Along with porting your cylinder, you should have a high compression head. With this porting, you'll be hauling a**, but feeling weak and peaky unless you bump compression up to around 10:1 to 12:1. If you use an unshaved aftermarket head, or a stocker cut up to .060", you can use 91 octane safely. I hate AVgas, but it can be mixed in at 25% for a safety margin, and it's 1/4th the price of race gas.

    It goes without saying, that if you're interested in porting, you should already have an exhaust system and a modified carb and FA. It would also do you well to have a better impeller and intake grate at the very LEAST in your driveline.

    There you go, 440 and 550 guys. I didn't mean to sound stingy or anything earlier, but this'll at least get you guys some specs that a LOT of people spent a LOT of time and money to figure out. Hopefully this brings this forum one step closer to being the all-knowing vintage ski place it should be!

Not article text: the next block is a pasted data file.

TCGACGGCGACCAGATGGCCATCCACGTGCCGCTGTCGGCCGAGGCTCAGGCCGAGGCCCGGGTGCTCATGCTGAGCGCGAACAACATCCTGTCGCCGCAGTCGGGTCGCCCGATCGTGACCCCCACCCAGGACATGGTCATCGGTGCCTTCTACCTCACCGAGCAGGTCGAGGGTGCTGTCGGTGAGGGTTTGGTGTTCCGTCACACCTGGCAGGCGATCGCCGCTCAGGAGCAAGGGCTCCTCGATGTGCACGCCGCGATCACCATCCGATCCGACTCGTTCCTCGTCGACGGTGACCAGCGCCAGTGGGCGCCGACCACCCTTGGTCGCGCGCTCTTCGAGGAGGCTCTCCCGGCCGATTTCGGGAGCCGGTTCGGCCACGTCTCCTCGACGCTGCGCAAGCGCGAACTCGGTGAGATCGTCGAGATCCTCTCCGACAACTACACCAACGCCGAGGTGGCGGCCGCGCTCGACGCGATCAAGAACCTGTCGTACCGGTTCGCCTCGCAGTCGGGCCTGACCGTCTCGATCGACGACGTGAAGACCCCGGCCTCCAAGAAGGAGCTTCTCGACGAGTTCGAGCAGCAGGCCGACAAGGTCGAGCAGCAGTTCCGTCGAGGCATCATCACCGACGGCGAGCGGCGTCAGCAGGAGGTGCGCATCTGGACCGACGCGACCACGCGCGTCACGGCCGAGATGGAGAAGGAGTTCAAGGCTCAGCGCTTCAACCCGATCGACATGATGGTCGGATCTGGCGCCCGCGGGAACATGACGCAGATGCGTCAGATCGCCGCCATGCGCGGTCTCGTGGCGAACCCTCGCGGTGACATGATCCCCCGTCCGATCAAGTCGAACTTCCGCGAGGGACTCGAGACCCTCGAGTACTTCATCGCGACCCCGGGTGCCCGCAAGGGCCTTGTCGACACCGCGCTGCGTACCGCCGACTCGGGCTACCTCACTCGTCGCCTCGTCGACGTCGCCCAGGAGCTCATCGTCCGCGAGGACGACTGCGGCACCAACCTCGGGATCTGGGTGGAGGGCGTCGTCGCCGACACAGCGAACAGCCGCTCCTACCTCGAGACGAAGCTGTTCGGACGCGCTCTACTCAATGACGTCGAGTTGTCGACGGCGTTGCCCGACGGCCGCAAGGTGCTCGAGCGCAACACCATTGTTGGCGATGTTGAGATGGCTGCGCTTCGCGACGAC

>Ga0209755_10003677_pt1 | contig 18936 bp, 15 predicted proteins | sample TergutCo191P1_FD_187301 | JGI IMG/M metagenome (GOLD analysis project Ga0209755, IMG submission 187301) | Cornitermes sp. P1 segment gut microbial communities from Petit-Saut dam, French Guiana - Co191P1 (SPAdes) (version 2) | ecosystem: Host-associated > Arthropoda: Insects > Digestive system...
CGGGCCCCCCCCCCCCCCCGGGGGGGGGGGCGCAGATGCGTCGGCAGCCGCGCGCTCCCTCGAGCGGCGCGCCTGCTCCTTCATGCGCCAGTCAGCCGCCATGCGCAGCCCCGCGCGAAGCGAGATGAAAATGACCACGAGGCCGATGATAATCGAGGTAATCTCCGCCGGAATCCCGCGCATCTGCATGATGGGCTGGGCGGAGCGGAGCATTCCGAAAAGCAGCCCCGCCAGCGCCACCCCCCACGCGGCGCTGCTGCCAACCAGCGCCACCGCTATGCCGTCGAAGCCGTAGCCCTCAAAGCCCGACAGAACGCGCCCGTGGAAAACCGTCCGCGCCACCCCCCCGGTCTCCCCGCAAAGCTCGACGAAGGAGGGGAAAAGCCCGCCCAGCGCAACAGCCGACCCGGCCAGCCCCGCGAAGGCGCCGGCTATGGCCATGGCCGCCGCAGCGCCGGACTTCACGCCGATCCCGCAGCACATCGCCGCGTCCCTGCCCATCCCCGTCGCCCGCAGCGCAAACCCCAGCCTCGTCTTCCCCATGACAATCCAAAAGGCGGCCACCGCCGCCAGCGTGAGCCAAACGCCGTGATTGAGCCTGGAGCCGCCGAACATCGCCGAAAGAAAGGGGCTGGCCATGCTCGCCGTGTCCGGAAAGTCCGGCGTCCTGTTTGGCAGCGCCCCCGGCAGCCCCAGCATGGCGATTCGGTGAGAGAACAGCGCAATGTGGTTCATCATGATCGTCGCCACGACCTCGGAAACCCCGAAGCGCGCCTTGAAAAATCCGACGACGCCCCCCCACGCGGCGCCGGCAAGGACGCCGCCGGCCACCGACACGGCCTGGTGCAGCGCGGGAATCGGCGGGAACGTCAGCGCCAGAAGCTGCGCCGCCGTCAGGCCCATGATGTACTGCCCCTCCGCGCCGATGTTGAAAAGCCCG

If anyone uses these specs, tell me about your results!

    Stand Up Rider #37

  9. #9
    PWCToday.com Is My Home Away From Home the WaTeRhAwK's Avatar
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    I have a friend that did that to his 440 and he milled the head to .060 and it screams. he runs a single bn44 and it will keep up with a 550, so doing that to a 550 just makes it even more of a monster.

    CCC


  10. #10
    I dream skis 550$$$'s Avatar
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    Another great write up XXX. Thanks.